Mohammad E. M. Taslim


Hameed Metgalchi, Yaman Yener

Date of Award


Date Accepted


Degree Grantor

Northeastern University

Degree Level


Degree Name

Master of Science

Department or Academic Unit

College of Engineering. Department of Mechanical and Industrial Engineering


engineering, mechanical, blade, cavity, cooling, heat transfer, impingement, numerical


Mechanical Engineering


Technological advancement in gas turbine field demands high temperature gases impacting on the turbine-airfoils in order to increase the thermal efficiency of the associated Brayton cycle. Researchers have been endeavoring to keep the turbine airfoils' surface temperature well below the material-melting point for the past sixty years. Two-pronged approach is often employed to tackle this challenging issue. The first prong to the approach is to develop modern alloys in parallel with the use of ceramic composites to sustain the severe thermal conditions, the other prong is to employ internal and external cooling schemes particularly in the turbine early stages. The presented study embraced an internal impingement cooling in the leading edge as one of the most critical sections of the airfoil using computational fluid dynamics to simulate the actual experimental setup where obtaining important flow features and properties without disturbing the flow field becomes a difficult and costly task. Current experimental setup is a scaled up model of a leading-edge internal concaved surface and its adjacent cavity. Typical cooling flow streams into the model through the inlet ports of the adjacent cavity and consequently impinges on the internal heated surface of the leading edge through a series of identical crossover holes. Four different flow arrangements were tested in addition to five different geometries along with seven different boundary jet Reynolds numbers for each combination of geometry and flow arrangement during the study. This produced 126 numerical tests to be conducted. In order to simulate the flow inside the cavity, a three-dimensional unstructured numerical model of the experimental setup was developed and solved using commercial software packages to comprehensively investigate the behavior of Nusselt number with the variation of Reynolds number, geometry and flow arrangement combined with providing a better flow structure-visualization tool. Results showed a monotonic increase of Nusselt number with increasing Reynolds number, in addition to significant dependency on the axial flow introduced by upstream jets as it drastically diminishes the impingement effect on the target walls.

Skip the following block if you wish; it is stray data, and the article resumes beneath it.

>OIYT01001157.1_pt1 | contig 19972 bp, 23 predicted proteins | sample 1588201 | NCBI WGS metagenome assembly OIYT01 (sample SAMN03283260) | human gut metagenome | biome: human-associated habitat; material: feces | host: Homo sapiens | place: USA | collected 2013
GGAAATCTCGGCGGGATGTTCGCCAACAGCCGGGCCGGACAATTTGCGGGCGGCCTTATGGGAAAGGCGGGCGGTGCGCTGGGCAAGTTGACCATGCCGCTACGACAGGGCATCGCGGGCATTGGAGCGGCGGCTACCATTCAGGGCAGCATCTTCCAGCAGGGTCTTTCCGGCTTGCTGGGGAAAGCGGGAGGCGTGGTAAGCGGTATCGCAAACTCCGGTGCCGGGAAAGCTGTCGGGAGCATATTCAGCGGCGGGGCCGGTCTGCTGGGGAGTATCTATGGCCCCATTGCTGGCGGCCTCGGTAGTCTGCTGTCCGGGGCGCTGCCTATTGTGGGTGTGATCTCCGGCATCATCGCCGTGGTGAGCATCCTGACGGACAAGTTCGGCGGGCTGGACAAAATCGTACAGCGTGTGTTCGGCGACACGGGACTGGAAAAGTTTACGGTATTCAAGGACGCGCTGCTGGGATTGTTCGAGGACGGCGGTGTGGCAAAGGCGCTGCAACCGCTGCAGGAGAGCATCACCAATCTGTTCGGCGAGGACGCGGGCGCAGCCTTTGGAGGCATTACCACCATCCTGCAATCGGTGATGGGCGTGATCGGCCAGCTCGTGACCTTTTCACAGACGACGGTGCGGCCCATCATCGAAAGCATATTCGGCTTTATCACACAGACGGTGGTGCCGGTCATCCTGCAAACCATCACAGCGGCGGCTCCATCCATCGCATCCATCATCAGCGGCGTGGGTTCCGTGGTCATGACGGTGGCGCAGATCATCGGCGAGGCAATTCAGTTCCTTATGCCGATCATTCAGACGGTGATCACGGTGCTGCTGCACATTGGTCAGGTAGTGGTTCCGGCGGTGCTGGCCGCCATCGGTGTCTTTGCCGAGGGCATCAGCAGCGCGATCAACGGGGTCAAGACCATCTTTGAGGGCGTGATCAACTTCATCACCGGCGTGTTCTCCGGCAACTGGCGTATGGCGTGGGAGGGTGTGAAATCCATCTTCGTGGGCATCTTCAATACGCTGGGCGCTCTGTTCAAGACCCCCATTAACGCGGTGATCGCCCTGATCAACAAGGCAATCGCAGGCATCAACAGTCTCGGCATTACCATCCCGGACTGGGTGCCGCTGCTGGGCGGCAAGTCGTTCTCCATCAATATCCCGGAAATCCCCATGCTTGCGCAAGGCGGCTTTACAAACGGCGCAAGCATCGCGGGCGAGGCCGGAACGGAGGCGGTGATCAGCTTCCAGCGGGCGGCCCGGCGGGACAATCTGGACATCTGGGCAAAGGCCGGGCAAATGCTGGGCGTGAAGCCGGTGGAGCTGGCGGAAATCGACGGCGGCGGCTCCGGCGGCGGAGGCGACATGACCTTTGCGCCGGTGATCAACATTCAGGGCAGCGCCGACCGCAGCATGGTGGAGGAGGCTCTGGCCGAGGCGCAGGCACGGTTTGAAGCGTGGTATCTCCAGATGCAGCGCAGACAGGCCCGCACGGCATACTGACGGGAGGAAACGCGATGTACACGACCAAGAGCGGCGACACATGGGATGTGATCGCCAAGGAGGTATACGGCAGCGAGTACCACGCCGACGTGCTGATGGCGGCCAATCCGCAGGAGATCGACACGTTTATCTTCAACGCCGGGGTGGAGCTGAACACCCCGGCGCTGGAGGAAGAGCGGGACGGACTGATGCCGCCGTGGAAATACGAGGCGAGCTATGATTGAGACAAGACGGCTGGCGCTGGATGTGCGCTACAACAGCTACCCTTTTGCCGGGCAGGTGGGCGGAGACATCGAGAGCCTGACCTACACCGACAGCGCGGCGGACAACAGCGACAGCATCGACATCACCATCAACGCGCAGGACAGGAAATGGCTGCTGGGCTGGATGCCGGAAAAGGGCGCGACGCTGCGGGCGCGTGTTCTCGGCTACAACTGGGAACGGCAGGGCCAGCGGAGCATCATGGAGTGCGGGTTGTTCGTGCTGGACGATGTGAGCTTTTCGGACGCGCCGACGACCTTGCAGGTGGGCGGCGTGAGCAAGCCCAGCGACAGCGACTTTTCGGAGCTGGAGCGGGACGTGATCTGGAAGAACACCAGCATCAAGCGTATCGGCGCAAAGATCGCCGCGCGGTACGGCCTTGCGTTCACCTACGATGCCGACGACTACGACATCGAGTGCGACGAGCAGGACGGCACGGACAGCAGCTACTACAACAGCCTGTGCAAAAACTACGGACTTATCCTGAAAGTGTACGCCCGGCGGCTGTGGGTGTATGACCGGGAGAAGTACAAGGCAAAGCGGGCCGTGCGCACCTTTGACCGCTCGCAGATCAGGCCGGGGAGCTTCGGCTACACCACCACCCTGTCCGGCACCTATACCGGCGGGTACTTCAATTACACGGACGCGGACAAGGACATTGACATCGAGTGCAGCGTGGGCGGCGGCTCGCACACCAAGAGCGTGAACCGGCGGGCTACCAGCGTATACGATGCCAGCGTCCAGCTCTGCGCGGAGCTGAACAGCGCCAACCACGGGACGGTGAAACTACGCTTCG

Document Type

Master's Thesis

Rights Information

copyright 2010

Rights Holder

Kariem Elebiary

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